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'In Howards End, Forster is very much on the side of women, and unfair to male characters' - Do you agree?

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Introduction

Joe Levy English Homework 'In Howards End, Forster is very much on the side of women, and unfair to male characters' - Do you agree? Edward Morgan Forster was born in 1879 in London. His father died before he was born and subsequently it was women who brought him up, his mother and great-aunt Marianne Thornton. Foster spent his childhood largely in the female company and in their sheltering presence, who no doubt gave him knowledge of how women were perceived and where their role was in the society. It was his aunt who left Forster a legacy of eight thousand pounds, a considerable sum in those days when remembering that Margaret Schlegel lives very well on six hundred a year. The inheritance from his aunt enabled him to write in independence and security. ...read more.

Middle

Forster seems to be always able to rise to the challenge of that description. Helen has a lot in common with Margaret. We are told that she is much more beautiful than Margaret as well as being more impulsive, idealistic and uncompromising. Helen is a character who is 'rather apt to entice people, and, in enticing them, to be herself enticed'. Forster presents Helen as an imaginative character although she often talks without thinking. Helen's responses to life are intense, excitable and exaggerated. The difference presented by Forster is that men view life as a conquest to gain materialistic pleasure, which although may be enjoyed presently, they are not able to take theses pleasures with them. Women differ, as Helen states in chapter twenty-seven, that money is not an end to all means, and that life is more about emotional conquest. ...read more.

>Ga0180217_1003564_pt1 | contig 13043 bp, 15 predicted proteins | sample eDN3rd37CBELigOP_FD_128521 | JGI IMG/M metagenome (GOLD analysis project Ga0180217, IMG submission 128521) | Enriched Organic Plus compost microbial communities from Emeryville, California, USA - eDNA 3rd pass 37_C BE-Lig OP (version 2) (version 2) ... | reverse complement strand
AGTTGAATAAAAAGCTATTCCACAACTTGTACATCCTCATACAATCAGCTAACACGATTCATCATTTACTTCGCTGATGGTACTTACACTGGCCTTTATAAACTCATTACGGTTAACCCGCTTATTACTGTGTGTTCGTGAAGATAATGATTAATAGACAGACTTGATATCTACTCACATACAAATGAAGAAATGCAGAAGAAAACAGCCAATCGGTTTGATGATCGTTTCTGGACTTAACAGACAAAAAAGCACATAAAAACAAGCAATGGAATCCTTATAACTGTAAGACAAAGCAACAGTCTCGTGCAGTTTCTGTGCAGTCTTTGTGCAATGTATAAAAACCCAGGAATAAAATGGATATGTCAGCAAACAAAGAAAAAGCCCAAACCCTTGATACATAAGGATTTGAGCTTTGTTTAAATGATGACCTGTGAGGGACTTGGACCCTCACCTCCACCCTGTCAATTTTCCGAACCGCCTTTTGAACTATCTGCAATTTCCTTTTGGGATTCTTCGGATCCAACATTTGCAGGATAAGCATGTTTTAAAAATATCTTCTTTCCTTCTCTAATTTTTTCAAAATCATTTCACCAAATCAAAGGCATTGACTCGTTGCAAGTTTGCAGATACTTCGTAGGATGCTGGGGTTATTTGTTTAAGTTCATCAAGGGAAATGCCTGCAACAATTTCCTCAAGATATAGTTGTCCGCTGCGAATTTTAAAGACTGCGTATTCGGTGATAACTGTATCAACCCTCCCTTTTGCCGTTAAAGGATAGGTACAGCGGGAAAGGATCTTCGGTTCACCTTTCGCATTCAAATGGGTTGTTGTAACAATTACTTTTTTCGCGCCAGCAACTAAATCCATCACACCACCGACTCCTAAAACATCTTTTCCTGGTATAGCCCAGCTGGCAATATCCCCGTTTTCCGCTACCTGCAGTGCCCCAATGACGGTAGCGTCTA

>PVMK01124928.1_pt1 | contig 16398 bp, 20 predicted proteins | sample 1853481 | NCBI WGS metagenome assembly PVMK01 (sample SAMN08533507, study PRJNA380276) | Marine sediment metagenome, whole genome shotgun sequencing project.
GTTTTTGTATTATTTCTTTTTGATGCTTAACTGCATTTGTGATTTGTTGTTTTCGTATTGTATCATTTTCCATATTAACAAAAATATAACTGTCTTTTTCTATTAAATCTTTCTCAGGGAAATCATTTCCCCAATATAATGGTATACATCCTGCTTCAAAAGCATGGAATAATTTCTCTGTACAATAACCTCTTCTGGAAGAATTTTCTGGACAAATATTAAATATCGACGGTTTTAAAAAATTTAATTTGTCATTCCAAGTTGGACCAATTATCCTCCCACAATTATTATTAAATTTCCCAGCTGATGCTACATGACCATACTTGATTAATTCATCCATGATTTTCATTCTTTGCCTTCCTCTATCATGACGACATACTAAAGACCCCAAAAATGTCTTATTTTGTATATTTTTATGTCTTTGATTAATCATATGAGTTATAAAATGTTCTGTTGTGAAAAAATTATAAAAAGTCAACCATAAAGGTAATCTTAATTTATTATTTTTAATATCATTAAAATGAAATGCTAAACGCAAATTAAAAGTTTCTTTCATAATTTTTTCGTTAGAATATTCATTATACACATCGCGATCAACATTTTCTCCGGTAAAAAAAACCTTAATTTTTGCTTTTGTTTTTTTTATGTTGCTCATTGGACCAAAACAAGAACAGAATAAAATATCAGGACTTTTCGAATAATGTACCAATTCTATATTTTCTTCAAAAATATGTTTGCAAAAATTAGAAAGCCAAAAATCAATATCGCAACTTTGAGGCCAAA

Conclusion

Margaret's point of view is ultimately not representative of a view that might be coded as essentially female or feminine. Forster is sensitive both to the essentialist conceptions of the female and the social coding of feminism. Margaret is much the voice of Forster when speaking and underlines Forster opinions of women and the fact that he is very much on their side throughout debate and speeches in the novel. In conclusion, in my opinion, the fact that Forster was troubled by his own sexuality and the fact he was a homosexual would incline him to take the views of women. This is also propelled by the fact that his upbringing was done only by women in the form of his mother and his aunt. Forster's inheritance ensured he would not have to labor in order to educate himself, so in fact may never of had much contact with 'the real world'. ...read more.

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